Madman Anime Festival, or MadFest as it is colloquially known, had it’s second run in Perth last weekend and hit all kind of records as the Japanese centric pop culture exhibition filled the event hole left by the withdrawal of OzComicCon from Western Australia.
The lines to open the event were startlingly long and considerably more colourful than expected. It was said in passing that by the end of the first day crowd numbers had already doubled that of the previous year. The efforts and skill of the throng in creating and dressing as their favourite anime characters was unmistakable through the intricately detailed and accurate cosplays on display. Representation from all corners of the popular sub-culture universe was evident, ranging from the futuristic dystopian series Attack on Titan to the singing and dancing exploits of Love Live or the teenage superhero Boku No Hero Academia. Even old favourites like Voltron, re-imagined to capture a newer audience, drew in fervent admirers from across the Perth Convention Centre.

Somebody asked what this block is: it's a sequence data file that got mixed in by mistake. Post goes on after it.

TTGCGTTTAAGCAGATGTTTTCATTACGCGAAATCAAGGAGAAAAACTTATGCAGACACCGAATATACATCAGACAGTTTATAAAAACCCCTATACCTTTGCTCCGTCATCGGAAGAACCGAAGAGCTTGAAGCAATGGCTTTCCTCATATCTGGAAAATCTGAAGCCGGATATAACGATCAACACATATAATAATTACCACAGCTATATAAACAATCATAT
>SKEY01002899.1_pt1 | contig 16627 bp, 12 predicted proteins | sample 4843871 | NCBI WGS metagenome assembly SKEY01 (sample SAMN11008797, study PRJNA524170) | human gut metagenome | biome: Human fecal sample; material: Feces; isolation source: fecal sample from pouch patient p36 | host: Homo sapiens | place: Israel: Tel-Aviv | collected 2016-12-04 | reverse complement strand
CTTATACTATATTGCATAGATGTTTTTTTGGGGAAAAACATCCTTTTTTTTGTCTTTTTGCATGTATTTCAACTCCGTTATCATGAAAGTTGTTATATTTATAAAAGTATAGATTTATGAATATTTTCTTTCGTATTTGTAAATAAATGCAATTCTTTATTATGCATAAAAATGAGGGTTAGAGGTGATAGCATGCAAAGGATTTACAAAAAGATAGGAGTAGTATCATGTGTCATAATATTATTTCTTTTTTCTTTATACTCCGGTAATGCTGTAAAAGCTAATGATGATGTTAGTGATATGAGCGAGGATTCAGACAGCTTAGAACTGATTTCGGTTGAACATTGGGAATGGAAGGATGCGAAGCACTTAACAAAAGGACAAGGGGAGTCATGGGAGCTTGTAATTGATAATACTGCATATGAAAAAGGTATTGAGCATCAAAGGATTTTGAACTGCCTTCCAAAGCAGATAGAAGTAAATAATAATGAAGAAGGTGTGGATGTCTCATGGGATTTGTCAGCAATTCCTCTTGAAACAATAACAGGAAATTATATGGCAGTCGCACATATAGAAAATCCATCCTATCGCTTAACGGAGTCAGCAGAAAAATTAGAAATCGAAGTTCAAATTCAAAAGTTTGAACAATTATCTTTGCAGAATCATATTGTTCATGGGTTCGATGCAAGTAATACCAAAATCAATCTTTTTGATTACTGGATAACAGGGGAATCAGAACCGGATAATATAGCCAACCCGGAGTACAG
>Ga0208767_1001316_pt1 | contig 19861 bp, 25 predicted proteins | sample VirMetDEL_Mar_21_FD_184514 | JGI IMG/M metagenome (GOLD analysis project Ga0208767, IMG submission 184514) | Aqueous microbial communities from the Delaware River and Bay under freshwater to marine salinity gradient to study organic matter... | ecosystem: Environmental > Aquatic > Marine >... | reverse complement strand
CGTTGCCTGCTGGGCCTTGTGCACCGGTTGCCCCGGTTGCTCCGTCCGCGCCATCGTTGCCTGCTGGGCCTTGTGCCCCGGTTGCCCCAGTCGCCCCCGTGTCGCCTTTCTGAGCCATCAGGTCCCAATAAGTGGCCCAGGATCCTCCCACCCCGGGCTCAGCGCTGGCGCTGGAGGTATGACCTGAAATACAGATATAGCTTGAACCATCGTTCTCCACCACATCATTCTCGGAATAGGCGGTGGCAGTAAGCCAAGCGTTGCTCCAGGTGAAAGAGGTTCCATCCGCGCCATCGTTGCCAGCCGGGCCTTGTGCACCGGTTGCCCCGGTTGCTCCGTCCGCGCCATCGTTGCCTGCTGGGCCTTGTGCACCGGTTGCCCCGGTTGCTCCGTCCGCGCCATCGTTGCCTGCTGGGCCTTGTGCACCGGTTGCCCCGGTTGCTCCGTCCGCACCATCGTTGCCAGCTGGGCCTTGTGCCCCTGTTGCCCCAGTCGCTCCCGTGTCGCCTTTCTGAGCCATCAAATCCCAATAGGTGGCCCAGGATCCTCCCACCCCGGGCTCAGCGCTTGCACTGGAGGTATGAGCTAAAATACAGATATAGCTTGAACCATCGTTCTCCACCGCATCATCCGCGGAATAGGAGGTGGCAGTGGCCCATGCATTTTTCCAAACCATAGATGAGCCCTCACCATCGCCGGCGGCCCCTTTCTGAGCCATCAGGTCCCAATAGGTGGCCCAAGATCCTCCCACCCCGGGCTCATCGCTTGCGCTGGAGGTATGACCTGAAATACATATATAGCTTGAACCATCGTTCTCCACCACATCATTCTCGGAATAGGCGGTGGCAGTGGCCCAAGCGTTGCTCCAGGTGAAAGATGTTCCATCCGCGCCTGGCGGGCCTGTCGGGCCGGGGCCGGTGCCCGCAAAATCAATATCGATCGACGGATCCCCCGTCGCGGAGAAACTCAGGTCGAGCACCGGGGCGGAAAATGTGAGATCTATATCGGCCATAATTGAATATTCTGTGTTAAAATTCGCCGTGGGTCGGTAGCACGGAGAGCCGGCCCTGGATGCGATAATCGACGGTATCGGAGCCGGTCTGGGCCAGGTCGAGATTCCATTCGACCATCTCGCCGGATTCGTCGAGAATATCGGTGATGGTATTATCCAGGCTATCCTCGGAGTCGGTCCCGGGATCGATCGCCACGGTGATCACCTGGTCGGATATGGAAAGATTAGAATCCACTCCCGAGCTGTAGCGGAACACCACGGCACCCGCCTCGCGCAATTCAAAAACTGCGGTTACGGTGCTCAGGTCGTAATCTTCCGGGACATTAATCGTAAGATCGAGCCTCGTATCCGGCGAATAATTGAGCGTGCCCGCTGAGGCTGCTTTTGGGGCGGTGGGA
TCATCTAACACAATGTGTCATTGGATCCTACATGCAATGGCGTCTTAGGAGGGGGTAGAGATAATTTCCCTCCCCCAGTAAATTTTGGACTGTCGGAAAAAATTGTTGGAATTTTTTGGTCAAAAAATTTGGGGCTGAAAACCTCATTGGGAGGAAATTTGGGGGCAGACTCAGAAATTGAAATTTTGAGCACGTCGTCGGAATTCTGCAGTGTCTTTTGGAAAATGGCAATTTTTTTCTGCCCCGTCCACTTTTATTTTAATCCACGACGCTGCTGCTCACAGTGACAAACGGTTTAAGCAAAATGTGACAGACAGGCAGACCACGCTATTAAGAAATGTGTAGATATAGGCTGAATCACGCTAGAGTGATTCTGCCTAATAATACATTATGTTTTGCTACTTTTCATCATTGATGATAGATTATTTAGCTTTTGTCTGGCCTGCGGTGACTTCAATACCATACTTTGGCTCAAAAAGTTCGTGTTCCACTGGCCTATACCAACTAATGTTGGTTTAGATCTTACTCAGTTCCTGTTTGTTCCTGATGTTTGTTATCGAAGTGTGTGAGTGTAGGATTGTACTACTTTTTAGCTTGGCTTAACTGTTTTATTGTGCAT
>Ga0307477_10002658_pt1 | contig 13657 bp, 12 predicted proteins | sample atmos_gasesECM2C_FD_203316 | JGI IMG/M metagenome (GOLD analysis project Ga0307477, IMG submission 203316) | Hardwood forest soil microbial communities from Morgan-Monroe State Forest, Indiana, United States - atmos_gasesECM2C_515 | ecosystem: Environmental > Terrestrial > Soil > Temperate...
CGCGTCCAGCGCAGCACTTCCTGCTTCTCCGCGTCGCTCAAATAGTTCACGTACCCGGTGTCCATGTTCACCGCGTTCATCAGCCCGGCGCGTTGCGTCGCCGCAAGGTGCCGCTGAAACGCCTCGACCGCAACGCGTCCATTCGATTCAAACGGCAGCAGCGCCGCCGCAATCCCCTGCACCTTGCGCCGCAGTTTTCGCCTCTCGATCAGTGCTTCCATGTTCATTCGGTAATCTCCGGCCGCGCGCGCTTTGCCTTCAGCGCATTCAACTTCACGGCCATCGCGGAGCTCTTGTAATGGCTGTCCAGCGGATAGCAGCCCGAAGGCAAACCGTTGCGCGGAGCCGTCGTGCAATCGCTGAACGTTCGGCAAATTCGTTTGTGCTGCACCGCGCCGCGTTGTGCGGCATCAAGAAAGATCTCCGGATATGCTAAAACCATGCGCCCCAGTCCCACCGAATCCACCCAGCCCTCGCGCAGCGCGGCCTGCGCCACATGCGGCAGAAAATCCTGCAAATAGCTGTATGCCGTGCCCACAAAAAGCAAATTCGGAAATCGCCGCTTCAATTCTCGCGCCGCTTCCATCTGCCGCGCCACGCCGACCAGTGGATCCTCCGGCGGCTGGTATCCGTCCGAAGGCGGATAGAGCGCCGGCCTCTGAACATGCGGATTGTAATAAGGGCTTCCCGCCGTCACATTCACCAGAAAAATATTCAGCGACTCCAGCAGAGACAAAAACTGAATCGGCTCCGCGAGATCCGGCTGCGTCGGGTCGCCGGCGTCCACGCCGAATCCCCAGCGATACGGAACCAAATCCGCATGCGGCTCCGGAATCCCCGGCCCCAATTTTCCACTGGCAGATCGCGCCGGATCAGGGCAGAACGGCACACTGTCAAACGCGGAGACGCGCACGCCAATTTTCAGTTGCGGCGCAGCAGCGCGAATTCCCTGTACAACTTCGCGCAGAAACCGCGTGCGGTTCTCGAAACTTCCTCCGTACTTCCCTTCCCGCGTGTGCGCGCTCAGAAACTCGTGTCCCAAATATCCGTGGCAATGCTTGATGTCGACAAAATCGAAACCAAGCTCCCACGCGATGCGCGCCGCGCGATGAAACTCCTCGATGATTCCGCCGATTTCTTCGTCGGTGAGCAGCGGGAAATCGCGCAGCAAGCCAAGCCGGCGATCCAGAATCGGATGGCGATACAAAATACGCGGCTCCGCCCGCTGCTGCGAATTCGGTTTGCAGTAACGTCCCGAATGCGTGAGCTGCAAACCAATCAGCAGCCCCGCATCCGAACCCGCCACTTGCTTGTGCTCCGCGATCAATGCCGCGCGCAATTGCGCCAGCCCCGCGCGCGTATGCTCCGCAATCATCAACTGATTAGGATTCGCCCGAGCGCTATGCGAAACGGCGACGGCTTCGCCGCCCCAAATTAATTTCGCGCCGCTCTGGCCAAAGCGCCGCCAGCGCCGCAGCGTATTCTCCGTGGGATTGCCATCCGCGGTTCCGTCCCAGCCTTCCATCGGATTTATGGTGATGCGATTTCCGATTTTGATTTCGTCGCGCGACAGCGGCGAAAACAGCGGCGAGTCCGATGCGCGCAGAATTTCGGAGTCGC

The floor of the Festival was small but bustling and vendors rarely had time to rest under the wave of buyers happy to secure memorabilia in person rather than over the internet for a change. A Gaming area gave card gamers an area for like minded battles and a stage promoted the singing, dancing and acting skills of locals in paying homage to a broad brush stroke of the anime world.
MadFest was again another eye opener in the growing popularity of the various sub-cultures in popular culture exhibitions, and will no doubt grow as the next generation of converts come through the ranks. Again what stands out at these events is the welcoming community born from the fans who feverishly promote these conventions through their own passions and skills. It is this group that will keep Madman progressing in leaps and bounds.